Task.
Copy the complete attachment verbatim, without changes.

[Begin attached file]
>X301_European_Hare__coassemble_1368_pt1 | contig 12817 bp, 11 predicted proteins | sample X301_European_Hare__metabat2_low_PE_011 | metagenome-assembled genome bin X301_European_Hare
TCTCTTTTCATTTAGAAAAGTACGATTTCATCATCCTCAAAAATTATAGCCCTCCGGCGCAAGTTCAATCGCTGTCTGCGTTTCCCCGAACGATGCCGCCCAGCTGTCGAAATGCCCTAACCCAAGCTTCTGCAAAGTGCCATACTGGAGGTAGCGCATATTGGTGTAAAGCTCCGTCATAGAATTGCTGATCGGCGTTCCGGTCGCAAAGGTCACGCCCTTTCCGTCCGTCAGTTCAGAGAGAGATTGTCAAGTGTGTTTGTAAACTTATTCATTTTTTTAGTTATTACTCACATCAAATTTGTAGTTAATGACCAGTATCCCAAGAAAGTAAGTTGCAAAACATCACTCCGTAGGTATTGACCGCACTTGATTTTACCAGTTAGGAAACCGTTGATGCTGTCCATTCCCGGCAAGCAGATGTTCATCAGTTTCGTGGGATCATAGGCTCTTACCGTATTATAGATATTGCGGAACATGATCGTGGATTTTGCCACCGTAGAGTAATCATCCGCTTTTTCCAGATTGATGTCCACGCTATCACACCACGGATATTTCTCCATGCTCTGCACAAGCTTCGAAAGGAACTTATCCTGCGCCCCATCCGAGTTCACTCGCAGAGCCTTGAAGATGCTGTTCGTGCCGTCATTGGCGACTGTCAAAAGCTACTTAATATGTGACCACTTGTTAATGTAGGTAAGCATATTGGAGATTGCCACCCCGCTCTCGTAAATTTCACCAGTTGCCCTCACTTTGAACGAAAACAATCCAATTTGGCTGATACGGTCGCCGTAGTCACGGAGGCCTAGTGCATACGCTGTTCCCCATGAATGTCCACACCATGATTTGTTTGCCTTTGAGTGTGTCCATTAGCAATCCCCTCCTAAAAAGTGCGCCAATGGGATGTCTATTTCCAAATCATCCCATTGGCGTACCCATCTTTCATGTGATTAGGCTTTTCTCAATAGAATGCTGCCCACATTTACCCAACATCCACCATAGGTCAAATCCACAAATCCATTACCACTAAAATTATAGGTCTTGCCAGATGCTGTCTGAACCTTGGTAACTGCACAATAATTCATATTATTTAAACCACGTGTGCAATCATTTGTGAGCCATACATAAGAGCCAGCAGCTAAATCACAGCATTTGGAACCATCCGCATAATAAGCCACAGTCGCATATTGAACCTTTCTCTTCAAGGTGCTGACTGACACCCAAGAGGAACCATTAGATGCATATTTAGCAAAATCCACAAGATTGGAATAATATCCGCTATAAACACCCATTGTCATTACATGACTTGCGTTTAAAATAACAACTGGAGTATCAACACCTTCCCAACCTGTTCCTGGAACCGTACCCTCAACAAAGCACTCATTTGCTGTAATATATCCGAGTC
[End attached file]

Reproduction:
>X301_European_Hare__coassemble_1368_pt1 | contig 12817 bp, 11 predicted proteins | sample X301_European_Hare__metabat2_low_PE_011 | metagenome-assembled genome bin X301_European_Hare
TCTCTTTTCATTTAGAAAAGTACGATTTCATCATCCTCAAAAATTATAGCCCTCCGGCGCAAGTTCAATCGCTGTCTGCGTTTCCCCGAACGATGCCGCCCAGCTGTCGAAATGCCCTAACCCAAGCTTCTGCAAAGTGCCATACTGGAGGTAGCGCATATTGGTGTAAAGCTCCGTCATAGAATTGCTGATCGGCGTTCCGGTCGCAAAGGTCACGCCCTTTCCGTCCGTCAGTTCAGAGAGAGATTGTCAAGTGTGTTTGTAAACTTATTCATTTTTTTAGTTATTACTCACATCAAATTTGTAGTTAATGACCAGTATCCCAAGAAAGTAAGTTGCAAAACATCACTCCGTAGGTATTGACCGCACTTGATTTTACCAGTTAGGAAACCGTTGATGCTGTCCATTCCCGGCAAGCAGATGTTCATCAGTTTCGTGGGATCATAGGCTCTTACCGTATTATAGATATTGCGGAACATGATCGTGGATTTTGCCACCGTAGAGTAATCATCCGCTTTTTCCAGATTGATGTCCACGCTATCACACCACGGATATTTCTCCATGCTCTGCACAAGCTTCGAAAGGAACTTATCCTGCGCCCCATCCGAGTTCACTCGCAGAGCCTTGAAGATGCTGTTCGTGCCGTCATTGGCGACTGTCAAAAGCTACTTAATATGTGACCACTTGTTAATGTAGGTAAGCATATTGGAGATTGCCACCCCGCTCTCGTAAATTTCACCAGTTGCCCTCACTTTGAACGAAAACAATCCAATTTGGCTGATACGGTCGCCGTAGTCACGGAGGCCTAGTGCATACGCTGTTCCCCATGAATGTCCACACCATGATTTGTTTGCCTTTGAGTGTGTCCATTAGCAATCCCCTCCTAAAAAGTGCGCCAATGGGATGTCTATTTCCAAATCATCCCATTGGCGTACCCATCTTTCATGTGATTAGGCTTTTCTCAATAGAATGCTGCCCACATTTACCCAACATCCACCATAGGTCAAATCCACAAATCCATTACCACTAAAATTATAGGTCTTGCCAGATGCTGTCTGAACCTTGGTAACTGCACAATAATTCATATTATTTAAACCACGTGTGCAATCATTTGTGAGCCATACATAAGAGCCAGCAGCTAAATCACAGCATTTGGAACCATCCGCATAATAAGCCACAGTCGCATATTGAACCTTTCTCTTCAAGGTGCTGACTGACACCCAAGAGGAACCATTAGATGCATATTTAGCAAAATCCACAAGATTGGAATAATATCCGCTATAAACACCCATTGTCATTACATGACTTGCGTTTAAAATAACAACTGGAGTATCAACACCTTCCCAACCTGTTCCTGGAACCGTACCCTCAACAAAGCACTCATTTGCTGTAATATATCCGAGTC